“This department may be nearing a stage where the frequency of this crime and the perception that there is tolerance of it could very well undermine our ability to effectively carry out the mission and to recruit and retain the good people we need,” he said. “That is unacceptable to me and the leaders of this institution.”
But Hagel and other military leaders said they opposed efforts by some lawmakers to revamp the military code of justice so that prosecutors and judges — and not commanding officers — would be solely responsible for handling sexual-assault cases.
Hagel, Donley and Gen. Mark Welsh, the Air Force chief of staff, said that it was important for commanders to retain that authority.
“That would just weaken the system,” Hagel said. He added, however, that he would support legislation to curtail the ability of commanders to grant clemency to convicted offenders.
Welsh told senators that military lawyers would request jurisdiction in the case involving Lt. Col. Jeffrey Krusinski, the chief of the Air Force’s sexual assault prevention branch. Krusinski was arrested by Arlington County police early Sunday and charged with sexual battery.
Police said Krusinski was drunk about 12:30 a.m. when he approached a woman in a Crystal City parking lot and grabbed her breasts and buttocks. The woman fended off her assailant, but “then he attempted to attack her again, and she called 911,” said Dustin Sternbeck, an Arlington police spokesman.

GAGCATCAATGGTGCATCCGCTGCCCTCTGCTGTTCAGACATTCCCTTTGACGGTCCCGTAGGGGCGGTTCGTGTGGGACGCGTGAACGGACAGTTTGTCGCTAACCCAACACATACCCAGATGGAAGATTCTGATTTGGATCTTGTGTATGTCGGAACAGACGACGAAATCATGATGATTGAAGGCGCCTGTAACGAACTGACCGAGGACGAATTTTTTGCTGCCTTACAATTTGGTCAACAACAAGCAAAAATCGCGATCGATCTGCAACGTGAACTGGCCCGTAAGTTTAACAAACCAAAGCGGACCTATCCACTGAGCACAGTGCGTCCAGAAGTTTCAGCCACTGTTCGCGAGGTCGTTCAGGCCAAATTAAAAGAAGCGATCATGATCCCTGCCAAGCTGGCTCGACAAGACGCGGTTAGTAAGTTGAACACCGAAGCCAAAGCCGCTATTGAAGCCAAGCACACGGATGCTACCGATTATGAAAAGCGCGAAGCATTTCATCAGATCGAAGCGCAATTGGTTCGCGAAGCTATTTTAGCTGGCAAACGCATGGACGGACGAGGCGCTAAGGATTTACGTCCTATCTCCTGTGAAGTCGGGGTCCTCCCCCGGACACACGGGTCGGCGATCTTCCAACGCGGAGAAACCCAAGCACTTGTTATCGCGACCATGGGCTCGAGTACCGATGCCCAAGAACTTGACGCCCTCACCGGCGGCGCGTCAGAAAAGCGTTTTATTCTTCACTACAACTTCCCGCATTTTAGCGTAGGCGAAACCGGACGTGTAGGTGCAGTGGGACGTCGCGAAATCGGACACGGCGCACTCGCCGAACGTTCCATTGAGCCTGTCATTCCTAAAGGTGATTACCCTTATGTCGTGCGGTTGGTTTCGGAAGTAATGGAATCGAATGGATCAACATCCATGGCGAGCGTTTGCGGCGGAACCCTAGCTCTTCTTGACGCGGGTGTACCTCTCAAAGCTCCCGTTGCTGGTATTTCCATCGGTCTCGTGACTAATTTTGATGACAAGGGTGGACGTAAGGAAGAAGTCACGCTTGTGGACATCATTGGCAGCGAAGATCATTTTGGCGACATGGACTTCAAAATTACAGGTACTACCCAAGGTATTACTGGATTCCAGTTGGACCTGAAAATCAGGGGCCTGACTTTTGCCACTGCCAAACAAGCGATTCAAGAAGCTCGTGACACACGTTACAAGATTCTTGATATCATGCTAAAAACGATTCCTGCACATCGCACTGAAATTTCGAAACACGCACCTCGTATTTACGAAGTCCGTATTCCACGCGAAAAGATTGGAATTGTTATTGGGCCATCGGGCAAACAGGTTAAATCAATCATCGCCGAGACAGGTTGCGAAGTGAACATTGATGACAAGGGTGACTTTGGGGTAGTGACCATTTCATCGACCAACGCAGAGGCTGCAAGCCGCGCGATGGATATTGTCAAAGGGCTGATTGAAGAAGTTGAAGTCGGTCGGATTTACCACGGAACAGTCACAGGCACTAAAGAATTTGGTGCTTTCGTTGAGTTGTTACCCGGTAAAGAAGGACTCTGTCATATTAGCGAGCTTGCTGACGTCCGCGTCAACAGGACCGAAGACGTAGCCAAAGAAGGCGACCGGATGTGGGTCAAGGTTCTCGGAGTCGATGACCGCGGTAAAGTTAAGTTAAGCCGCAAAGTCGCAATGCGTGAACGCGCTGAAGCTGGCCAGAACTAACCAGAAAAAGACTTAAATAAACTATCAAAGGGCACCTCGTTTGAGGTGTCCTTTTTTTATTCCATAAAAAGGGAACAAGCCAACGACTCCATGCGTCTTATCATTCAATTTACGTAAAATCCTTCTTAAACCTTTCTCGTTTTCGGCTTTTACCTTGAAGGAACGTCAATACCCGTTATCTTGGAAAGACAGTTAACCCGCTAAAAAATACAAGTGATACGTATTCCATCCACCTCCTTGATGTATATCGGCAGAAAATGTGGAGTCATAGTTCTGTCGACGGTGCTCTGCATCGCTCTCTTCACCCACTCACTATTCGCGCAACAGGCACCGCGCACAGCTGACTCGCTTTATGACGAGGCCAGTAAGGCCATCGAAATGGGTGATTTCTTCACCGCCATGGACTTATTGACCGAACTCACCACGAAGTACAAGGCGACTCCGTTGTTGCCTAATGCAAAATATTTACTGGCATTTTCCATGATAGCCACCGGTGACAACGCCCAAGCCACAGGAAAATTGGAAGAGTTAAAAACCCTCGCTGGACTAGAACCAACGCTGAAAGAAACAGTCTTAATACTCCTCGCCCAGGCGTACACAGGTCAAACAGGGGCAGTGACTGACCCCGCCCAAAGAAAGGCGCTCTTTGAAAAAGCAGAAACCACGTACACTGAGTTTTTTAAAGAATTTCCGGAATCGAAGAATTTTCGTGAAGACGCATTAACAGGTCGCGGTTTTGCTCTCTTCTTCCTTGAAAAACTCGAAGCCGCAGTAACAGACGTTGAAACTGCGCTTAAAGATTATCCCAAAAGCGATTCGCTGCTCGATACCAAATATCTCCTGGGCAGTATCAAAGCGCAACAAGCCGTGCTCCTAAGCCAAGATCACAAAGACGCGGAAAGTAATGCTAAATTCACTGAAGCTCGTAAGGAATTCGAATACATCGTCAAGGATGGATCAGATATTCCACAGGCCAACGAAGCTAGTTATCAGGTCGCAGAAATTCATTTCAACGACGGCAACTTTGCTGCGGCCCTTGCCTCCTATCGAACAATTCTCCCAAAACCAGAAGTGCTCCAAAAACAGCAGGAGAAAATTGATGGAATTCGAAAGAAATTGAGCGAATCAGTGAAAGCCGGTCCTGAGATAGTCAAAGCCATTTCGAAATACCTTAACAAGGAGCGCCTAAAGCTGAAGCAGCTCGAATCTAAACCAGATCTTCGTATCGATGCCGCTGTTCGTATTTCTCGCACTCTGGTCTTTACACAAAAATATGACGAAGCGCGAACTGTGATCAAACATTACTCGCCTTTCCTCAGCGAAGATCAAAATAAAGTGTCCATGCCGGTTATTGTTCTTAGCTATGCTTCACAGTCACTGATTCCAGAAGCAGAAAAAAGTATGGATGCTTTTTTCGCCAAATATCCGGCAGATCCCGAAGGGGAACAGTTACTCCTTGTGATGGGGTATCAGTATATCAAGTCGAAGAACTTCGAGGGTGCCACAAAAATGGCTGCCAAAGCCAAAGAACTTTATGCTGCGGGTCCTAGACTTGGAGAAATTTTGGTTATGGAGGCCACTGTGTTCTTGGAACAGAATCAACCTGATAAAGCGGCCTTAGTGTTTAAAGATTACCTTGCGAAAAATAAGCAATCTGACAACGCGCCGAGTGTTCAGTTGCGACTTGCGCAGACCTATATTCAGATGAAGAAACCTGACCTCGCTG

Efforts to reach Krusinski by e-mail and phone Tuesday morning were not successful.
Welsh said that he was “appalled” by the arrest and that “it is unacceptable that this occurs anytime or anywhere in our Air Force.” He said that Arlington prosecutors would make a final decision about whether to grant jurisdiction in the case to the military.
Krusinski is scheduled for arraignment Thursday in Arlington. His booking photo depicted him with a cut under his left eye and contusions on his upper lip. Police said the victim did not know her attacker.
The Air Force has acknowledged that it is struggling to contain “a cancer” of sexual assault in the ranks. The service’s leadership has faced particular scrutiny from lawmakers and advocacy groups over its handling of sex-crime cases, including the rape and assault of dozens of recruits by basic-training instructors at Lackland Air Force Base in Texas.
“Within the Air Force, it has to become unacceptable culturally,” Sen. Angus King (I-Maine) told Welsh and Donley. “The culture is what you have to deal with.”
Alice Crites, Ernesto Londoño and Ed O’Keefe contributed to this report.